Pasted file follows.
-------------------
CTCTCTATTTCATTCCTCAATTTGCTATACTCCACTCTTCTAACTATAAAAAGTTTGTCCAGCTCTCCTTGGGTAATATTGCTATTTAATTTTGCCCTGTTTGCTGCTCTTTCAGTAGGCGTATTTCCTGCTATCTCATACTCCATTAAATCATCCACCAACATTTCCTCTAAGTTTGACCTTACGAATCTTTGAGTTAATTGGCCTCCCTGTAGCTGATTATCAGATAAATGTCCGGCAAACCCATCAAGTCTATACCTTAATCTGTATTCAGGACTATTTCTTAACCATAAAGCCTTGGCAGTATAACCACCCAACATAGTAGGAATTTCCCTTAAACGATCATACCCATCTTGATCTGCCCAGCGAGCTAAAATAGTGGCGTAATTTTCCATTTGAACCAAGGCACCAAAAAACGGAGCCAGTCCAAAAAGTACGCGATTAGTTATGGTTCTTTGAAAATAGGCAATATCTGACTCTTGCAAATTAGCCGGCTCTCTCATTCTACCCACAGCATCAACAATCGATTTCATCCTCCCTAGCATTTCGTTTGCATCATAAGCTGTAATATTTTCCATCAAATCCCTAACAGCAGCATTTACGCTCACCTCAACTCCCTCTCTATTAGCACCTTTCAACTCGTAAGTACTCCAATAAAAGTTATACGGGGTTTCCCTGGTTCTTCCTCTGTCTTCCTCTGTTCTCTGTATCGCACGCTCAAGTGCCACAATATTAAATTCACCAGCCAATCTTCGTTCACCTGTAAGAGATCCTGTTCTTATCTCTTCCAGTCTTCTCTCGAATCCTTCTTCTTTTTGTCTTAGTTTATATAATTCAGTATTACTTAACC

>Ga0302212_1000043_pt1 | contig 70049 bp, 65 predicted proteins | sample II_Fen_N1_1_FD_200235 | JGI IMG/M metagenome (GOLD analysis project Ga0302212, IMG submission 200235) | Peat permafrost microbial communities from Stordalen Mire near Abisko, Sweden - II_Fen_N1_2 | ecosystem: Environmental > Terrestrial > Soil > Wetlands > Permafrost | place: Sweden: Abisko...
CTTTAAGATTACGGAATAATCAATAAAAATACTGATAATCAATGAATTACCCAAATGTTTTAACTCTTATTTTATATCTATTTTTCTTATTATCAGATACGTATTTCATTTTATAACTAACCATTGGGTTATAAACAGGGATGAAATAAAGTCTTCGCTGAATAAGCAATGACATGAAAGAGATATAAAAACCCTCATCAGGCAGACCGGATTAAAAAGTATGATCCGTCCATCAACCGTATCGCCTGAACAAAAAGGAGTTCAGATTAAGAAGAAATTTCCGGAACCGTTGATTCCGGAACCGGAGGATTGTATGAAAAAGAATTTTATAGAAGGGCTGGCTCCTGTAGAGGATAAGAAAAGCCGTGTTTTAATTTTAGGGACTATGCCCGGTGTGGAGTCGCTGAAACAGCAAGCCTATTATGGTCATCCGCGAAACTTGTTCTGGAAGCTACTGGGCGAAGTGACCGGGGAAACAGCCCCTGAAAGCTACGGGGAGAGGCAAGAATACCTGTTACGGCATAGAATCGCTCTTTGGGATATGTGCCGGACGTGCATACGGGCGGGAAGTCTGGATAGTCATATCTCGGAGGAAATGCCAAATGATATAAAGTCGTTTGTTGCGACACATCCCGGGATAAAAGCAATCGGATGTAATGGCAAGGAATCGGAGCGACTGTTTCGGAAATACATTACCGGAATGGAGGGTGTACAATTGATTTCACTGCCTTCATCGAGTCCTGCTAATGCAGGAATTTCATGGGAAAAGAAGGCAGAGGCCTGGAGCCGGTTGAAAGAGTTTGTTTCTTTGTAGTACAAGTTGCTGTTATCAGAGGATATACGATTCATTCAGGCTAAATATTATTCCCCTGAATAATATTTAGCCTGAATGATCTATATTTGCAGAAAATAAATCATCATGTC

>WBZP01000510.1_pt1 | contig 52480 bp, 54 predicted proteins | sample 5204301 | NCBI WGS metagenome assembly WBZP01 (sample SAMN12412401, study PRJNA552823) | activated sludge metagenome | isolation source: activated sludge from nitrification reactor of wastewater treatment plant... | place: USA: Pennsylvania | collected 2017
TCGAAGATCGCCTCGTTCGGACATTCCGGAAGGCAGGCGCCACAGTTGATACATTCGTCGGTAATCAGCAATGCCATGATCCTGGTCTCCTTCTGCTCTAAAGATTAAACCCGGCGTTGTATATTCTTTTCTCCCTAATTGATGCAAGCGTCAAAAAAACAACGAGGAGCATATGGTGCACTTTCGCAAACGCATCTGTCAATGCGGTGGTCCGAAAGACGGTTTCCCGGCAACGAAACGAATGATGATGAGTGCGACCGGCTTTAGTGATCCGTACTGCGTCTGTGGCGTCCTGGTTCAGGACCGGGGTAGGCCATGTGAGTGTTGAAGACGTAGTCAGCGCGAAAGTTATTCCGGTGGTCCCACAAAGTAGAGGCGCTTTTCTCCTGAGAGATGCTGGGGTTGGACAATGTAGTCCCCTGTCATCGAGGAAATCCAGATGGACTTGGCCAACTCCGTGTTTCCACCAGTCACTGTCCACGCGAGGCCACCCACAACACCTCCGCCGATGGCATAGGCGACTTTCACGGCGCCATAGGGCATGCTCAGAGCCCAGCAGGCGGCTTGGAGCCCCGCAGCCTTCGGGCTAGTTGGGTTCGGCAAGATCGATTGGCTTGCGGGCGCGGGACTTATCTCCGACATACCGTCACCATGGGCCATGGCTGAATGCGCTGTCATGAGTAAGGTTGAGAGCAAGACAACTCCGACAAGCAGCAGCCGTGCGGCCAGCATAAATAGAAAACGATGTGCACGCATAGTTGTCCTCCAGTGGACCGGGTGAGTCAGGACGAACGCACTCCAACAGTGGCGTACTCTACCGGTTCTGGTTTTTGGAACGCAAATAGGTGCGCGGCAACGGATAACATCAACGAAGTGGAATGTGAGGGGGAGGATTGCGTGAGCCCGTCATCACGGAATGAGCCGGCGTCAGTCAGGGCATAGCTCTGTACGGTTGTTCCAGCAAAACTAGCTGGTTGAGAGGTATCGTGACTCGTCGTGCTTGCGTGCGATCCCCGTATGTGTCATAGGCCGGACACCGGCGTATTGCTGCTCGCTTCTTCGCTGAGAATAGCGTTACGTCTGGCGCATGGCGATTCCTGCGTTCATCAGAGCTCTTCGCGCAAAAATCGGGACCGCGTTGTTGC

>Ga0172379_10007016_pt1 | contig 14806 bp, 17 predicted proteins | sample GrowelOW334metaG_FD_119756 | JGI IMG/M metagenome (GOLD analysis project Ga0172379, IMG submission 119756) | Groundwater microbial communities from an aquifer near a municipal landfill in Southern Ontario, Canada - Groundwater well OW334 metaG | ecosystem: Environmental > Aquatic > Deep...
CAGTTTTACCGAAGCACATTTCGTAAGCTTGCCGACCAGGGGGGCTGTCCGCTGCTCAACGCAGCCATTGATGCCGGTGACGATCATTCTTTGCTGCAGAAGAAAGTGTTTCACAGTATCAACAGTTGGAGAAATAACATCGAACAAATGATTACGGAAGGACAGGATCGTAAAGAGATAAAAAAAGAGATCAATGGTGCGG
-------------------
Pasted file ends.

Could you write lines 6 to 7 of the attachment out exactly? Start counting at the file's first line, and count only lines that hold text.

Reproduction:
>Ga0172379_10007016_pt1 | contig 14806 bp, 17 predicted proteins | sample GrowelOW334metaG_FD_119756 | JGI IMG/M metagenome (GOLD analysis project Ga0172379, IMG submission 119756) | Groundwater microbial communities from an aquifer near a municipal landfill in Southern Ontario, Canada - Groundwater well OW334 metaG | ecosystem: Environmental > Aquatic > Deep...
CAGTTTTACCGAAGCACATTTCGTAAGCTTGCCGACCAGGGGGGCTGTCCGCTGCTCAACGCAGCCATTGATGCCGGTGACGATCATTCTTTGCTGCAGAAGAAAGTGTTTCACAGTATCAACAGTTGGAGAAATAACATCGAACAAATGATTACGGAAGGACAGGATCGTAAAGAGATAAAAAAAGAGATCAATGGTGCGG